Facts the first casualty of media elite’s war. Chris Kenny at The Australian is groping towards the stark reality of political correctness and it’s role in his media world:
There is a great and pernicious divide in Australia. It is not between the eastern seaboard and the western plains, or between the rich and poor, city and country, black and white, or even between established citizens and refugees. The divide is between the political/media class and the mainstream.
There is a gulf between those who consider themselves superior to the masses and want to use the nation’s status to parade their post-material concerns, and those who do the work and raise the families that make the nation what it is.
In this election we are seeing the chasm open up, like a parting of the seas, as the media elites and their preferred left-of-centre politicians seek to determine what issues should be decisive. They lecture and hector the mainstream. Worse, they try to dictate what facts can even be discussed. They seek to silence dissent. They have compiled an informal list of unmentionables, facts that should not be uttered: the truths whose name we dare not speak.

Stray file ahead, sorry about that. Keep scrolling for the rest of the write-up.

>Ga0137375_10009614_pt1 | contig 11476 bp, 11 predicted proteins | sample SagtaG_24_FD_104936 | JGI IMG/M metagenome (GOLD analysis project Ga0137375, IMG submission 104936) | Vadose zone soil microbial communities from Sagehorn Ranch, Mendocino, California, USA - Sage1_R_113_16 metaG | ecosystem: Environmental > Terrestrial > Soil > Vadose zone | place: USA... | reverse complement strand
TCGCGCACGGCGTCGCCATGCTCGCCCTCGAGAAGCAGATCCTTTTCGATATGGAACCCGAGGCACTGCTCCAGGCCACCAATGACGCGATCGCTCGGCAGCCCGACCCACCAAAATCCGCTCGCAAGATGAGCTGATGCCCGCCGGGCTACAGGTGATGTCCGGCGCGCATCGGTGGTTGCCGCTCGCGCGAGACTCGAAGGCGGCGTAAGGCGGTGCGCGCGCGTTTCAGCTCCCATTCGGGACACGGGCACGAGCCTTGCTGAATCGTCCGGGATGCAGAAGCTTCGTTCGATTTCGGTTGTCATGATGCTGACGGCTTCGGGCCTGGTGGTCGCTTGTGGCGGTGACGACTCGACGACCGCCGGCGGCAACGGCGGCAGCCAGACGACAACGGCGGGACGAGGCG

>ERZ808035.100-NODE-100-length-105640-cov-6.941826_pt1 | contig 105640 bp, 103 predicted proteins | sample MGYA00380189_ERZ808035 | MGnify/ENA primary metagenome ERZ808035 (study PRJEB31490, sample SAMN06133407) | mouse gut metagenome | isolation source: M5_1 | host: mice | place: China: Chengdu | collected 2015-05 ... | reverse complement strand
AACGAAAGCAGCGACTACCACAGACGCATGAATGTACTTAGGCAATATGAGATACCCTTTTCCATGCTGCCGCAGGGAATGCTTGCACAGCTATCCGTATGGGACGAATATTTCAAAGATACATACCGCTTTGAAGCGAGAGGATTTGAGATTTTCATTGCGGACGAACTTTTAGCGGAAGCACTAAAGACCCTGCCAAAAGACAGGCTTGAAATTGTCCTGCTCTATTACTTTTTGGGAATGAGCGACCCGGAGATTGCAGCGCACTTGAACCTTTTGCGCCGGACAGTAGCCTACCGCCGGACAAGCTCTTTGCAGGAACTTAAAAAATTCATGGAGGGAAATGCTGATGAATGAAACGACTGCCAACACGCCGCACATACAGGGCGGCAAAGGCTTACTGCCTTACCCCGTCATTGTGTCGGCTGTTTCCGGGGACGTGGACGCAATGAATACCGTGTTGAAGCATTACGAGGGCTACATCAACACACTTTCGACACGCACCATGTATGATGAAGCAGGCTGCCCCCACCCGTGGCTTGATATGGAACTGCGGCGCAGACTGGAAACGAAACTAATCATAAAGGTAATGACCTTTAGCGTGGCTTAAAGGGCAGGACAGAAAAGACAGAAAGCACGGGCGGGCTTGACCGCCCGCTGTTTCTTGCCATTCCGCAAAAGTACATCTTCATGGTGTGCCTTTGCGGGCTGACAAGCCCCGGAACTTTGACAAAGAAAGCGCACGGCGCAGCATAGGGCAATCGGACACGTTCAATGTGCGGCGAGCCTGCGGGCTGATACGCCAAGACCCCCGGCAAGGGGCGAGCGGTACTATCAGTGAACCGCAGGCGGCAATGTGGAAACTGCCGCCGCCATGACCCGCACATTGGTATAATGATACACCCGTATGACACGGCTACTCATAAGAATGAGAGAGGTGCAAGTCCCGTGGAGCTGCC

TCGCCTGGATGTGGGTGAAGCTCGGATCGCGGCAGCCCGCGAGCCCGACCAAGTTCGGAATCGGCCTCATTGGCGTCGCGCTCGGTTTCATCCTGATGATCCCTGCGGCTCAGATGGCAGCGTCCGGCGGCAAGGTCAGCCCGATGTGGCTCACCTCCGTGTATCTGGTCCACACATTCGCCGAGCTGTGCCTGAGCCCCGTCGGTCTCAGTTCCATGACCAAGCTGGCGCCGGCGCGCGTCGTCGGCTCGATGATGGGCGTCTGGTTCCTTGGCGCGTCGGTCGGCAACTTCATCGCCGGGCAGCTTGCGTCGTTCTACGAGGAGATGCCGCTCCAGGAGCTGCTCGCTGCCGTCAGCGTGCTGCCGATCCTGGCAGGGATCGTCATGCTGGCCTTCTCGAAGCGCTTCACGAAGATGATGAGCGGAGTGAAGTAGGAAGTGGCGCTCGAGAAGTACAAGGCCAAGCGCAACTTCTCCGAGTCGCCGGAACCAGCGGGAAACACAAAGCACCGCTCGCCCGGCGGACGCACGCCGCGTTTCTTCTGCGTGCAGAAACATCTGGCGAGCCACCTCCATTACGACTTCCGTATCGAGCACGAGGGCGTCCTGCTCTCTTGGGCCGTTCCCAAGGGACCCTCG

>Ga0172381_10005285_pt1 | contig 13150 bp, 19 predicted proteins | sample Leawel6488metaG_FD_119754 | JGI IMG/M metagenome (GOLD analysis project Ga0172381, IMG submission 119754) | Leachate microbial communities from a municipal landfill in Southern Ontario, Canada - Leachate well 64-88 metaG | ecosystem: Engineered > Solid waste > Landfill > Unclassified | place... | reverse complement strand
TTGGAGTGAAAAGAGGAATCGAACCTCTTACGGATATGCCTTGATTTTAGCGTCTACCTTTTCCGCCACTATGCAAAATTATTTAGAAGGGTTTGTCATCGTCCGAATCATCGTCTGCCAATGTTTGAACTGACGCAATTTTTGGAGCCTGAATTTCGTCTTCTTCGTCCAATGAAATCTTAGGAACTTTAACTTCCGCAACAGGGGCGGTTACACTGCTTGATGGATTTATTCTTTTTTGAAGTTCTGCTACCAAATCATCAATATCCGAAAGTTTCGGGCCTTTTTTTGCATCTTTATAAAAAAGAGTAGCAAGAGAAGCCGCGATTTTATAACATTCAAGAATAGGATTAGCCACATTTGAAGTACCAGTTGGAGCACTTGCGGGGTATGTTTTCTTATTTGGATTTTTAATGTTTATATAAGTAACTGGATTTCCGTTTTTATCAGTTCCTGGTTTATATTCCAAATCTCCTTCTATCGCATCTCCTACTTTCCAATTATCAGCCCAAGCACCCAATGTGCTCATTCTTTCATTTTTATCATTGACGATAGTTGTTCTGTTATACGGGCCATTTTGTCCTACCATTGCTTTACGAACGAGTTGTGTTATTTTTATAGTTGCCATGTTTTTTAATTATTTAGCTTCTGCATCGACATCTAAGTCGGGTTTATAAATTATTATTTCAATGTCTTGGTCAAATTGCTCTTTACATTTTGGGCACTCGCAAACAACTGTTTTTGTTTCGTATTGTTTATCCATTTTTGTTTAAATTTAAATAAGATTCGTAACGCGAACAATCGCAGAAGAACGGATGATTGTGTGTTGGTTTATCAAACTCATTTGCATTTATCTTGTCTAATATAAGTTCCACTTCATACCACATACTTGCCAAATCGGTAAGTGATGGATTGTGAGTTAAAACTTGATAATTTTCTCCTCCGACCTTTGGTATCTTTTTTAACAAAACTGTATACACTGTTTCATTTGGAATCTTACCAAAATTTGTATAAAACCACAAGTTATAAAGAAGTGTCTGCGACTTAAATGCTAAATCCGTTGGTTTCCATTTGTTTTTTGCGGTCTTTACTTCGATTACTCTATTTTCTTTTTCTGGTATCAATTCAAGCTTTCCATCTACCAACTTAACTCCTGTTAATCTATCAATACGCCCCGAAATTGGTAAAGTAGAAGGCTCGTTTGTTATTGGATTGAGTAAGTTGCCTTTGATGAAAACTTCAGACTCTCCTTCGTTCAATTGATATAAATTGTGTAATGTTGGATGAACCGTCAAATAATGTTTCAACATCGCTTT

The recent archetypal speaking of reality by a non-PC person (Dutton) on a PC-issue (“refugees”) followed by spin and criticisms in the PC media:
The mainstream saw confected outrage on the television news, with Bill Shorten and others saying refugees and migrants had been insulted, while media celebrities joined in to trumpet their moral virtue. Back in their lounge rooms, mainstream voters must have shrugged their shoulders and wondered what planet these people live on.
We are talking about the “permanent oppositional moral political community” — so named by one of their ilk, Robert Manne. It is populated by progressive politicians, academics and activists; most journalists, certainly from the public broadcasters, Fairfax Media and the Canberra press gallery, defer to this group or aspire to membership.
Untrammelled by concerns about power bills, job security, mortgage stress or school fees, these elites choose to focus on saving: saving the planet, saving the refugees and saving the ABC. …
It is all about moral vanity, public gesture and the politics of identity. Certain facts or views will disrupt the picture these people have of themselves. It is difficult for them to display their tolerance and sophistication except by condemning those who don’t measure up. They look to take offence and public shaming becomes virtue signalling.
He calls it the “great divide.” Indeed. It’s like red-pill/blue-pill.
hat-tip Stephen Neil